While the size of the financial reserve for the Spray Lake Sawmills Family Sports Centre (SLSFSC) was reduced by town council, it will still play a valuable role, says its interim CEO.

On Oct. 28, town council debated a proposal to establish a $1 million reserve for the facility. In the end, its size was halved to $500,000.

SLSFSC interim CEO Blair Felesky says the creation of the reserve will be valuable.

"We appreciate and understand that town council is representative of the entire community. I'm a taxpayer in this community as well, so I fully understand that it's a difficult decision, but it's positive."

"If something goes wrong with our assets, it gives us the ability from an emergency standpoint to access funding in a quicker manner."

"For example, if we want to go ahead with an IT master plan that will improve customer experience, we now have that ability."

The reserve will be capable of funding program development, growth projects, and customer experience enhancements. Before the reserve is accessed, a project would require approval of both the park society's board and town administration.

Funds will begin to be repaid after the annual town subsidy drops below $951,000.

A current priority of the Spray Lake Sawmills Recreation Park Society is the examination of the current lifecycles at its facilities, which also includes the Cochrane Arena. An engineering firm is completing a report to better understand their status, says Felesky.

The Cochrane Arena, for example, is 50-60 years old, he point outs. Ages vary on components of SLSFSC, from a couple of years to 20.

The society continues to finetune its programming and facilities to meet demand.

Recently, SLSFSC launched a new membership structure, supported by a marketing campaign that focuses on the theme "A community that plays together, stays together."

"What we've tried to do is create value, and position ourselves to where regardless of whatever department a user might access the price value is still very reasonable compared to other facilities in the area."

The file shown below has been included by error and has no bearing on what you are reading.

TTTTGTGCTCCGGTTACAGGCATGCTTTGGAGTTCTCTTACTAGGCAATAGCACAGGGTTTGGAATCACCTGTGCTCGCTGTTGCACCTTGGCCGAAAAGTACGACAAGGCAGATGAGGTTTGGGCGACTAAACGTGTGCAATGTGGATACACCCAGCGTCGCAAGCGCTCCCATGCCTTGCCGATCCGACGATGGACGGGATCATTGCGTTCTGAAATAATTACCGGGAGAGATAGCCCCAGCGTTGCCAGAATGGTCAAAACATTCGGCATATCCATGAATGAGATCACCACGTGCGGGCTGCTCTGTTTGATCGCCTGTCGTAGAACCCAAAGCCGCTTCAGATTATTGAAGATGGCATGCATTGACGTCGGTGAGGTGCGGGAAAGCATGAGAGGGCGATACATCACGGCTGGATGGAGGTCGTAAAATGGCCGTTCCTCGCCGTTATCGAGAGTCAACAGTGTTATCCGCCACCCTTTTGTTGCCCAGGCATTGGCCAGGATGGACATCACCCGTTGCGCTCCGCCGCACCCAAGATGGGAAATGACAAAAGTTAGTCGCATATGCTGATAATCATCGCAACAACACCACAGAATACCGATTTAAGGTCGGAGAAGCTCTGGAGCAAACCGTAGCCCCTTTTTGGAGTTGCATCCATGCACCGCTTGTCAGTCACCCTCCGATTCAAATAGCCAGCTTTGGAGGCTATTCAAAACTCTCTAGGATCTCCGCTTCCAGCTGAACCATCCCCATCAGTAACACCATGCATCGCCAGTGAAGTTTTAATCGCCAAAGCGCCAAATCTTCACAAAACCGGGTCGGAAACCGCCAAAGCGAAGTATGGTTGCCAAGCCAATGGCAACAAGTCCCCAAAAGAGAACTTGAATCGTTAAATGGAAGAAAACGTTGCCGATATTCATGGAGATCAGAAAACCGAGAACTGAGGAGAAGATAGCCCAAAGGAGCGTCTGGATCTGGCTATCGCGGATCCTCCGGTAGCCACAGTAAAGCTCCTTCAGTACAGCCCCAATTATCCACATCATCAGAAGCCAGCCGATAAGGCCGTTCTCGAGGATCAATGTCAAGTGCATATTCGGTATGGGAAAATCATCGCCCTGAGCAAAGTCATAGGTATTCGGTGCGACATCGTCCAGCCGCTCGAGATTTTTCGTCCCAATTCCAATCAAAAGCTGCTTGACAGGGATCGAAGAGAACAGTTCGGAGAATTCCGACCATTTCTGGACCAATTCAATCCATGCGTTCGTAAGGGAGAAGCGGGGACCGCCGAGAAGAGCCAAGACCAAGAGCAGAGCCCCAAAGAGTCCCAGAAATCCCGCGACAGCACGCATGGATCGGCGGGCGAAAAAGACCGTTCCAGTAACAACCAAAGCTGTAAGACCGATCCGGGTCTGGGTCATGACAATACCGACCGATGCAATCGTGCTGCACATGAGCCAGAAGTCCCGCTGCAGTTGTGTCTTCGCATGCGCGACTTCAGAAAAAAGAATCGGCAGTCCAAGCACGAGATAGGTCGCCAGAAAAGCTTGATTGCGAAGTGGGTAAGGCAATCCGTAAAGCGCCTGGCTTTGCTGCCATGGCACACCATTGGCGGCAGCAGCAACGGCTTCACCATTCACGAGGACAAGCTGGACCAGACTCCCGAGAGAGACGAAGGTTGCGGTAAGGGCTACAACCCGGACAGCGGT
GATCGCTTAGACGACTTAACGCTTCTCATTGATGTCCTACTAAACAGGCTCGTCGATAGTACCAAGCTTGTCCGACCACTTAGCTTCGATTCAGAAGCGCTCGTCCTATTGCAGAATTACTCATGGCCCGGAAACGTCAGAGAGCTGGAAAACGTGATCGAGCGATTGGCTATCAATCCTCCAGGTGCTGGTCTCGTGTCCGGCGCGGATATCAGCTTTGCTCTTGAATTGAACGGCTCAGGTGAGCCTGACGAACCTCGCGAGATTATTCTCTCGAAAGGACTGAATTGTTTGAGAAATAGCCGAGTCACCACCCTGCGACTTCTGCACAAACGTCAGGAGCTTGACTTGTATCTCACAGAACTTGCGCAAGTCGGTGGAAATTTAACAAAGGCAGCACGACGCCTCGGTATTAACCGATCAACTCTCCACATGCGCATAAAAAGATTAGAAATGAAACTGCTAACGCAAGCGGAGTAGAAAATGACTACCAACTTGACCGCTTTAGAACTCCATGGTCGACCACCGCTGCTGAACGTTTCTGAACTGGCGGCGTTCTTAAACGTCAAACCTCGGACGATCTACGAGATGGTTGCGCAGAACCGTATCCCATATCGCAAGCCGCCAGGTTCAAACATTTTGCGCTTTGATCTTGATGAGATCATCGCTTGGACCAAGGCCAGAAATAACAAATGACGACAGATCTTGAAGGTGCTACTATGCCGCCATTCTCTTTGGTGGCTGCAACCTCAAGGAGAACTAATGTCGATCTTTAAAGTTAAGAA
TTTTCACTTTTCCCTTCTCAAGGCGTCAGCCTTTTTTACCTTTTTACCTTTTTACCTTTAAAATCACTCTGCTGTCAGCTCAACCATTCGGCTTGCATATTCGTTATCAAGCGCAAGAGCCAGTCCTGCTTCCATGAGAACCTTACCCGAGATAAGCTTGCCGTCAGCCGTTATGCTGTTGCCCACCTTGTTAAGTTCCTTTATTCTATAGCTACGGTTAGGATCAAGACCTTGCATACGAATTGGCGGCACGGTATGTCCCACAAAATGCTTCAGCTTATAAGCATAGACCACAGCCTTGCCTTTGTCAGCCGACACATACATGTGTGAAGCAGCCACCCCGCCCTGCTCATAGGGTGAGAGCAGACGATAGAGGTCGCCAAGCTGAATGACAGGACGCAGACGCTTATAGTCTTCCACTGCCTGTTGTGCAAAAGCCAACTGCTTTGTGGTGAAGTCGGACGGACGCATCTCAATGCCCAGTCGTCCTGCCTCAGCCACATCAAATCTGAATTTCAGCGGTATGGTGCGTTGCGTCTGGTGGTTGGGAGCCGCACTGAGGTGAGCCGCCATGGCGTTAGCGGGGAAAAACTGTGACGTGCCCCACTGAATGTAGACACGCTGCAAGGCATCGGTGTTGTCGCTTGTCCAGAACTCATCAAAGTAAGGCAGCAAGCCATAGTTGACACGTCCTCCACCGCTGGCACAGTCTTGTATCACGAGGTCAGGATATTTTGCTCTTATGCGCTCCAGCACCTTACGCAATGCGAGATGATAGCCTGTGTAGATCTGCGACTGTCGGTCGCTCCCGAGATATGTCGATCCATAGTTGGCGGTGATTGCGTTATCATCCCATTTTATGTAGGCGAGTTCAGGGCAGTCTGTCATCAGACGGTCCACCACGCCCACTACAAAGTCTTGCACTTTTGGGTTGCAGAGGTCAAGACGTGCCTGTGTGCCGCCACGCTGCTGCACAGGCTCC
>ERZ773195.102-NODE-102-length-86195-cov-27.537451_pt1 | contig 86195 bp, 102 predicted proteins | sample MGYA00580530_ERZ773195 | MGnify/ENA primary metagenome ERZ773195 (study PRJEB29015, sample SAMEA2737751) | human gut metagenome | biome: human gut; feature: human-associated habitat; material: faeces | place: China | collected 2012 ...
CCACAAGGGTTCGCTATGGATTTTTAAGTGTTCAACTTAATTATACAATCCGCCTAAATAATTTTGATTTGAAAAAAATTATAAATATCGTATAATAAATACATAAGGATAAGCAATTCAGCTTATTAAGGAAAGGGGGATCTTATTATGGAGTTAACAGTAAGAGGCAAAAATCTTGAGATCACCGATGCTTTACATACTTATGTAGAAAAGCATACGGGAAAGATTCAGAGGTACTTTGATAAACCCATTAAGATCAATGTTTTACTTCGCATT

The idea of a $1 million reserve faced stiff opposition, most vocally from councillors Tara McFadden, Marni Fedeyko and Morgan Nagel. Concerns were expressed over the amount, public perception and transparency.

While quieter, Patrick Wilson was opposed entirely and voted in opposition to its creation alongside Morgan Nagel.

Mayor Jeff Genung vehemently supported the volunteer board that oversees the $100 million facility and says the town is getting a steal of a deal. He praised their commitment to the community.

While he said he has no evidence, Genung suggested striking down the motion could result in the society's board members walking.

"Our taxpayers are getting a break on this because of the way we are operating," said Genung.

"Every other community in the province has looked at this model as something they would like to aspire to. Every single mayor I've talked to in mid-sized cities touts our facility as a success story. Our cost for the return on our investment is low."

Councillor Alex Reed, who represents the town on the society's board, believed it was important to support the motion.

"They are asking for a sign of support and I think this is the support we should give them. If we don't want to do this, then we should think seriously about what the implications are in terms of risk."

Councillor Tara McFadden dismissed the idea of the board folding.

"It's not a matter that they're not doing an awesome job, it's just a matter of it being a lot of public money," said McFadden.

Fedeyko's concerns were more focused on public perception, getting measurable results and how the reserve would be utilized.

Nagel simply didn't like the idea. He preferred having the society continue to come to council on a case-by-case basis.

While initially leery of the amount, Councillor Susan Flowers was in favour of its reduction and treating it like a pilot project.

Before the addition of the aquatic and curling centres it was operated on a cost-recovery basis.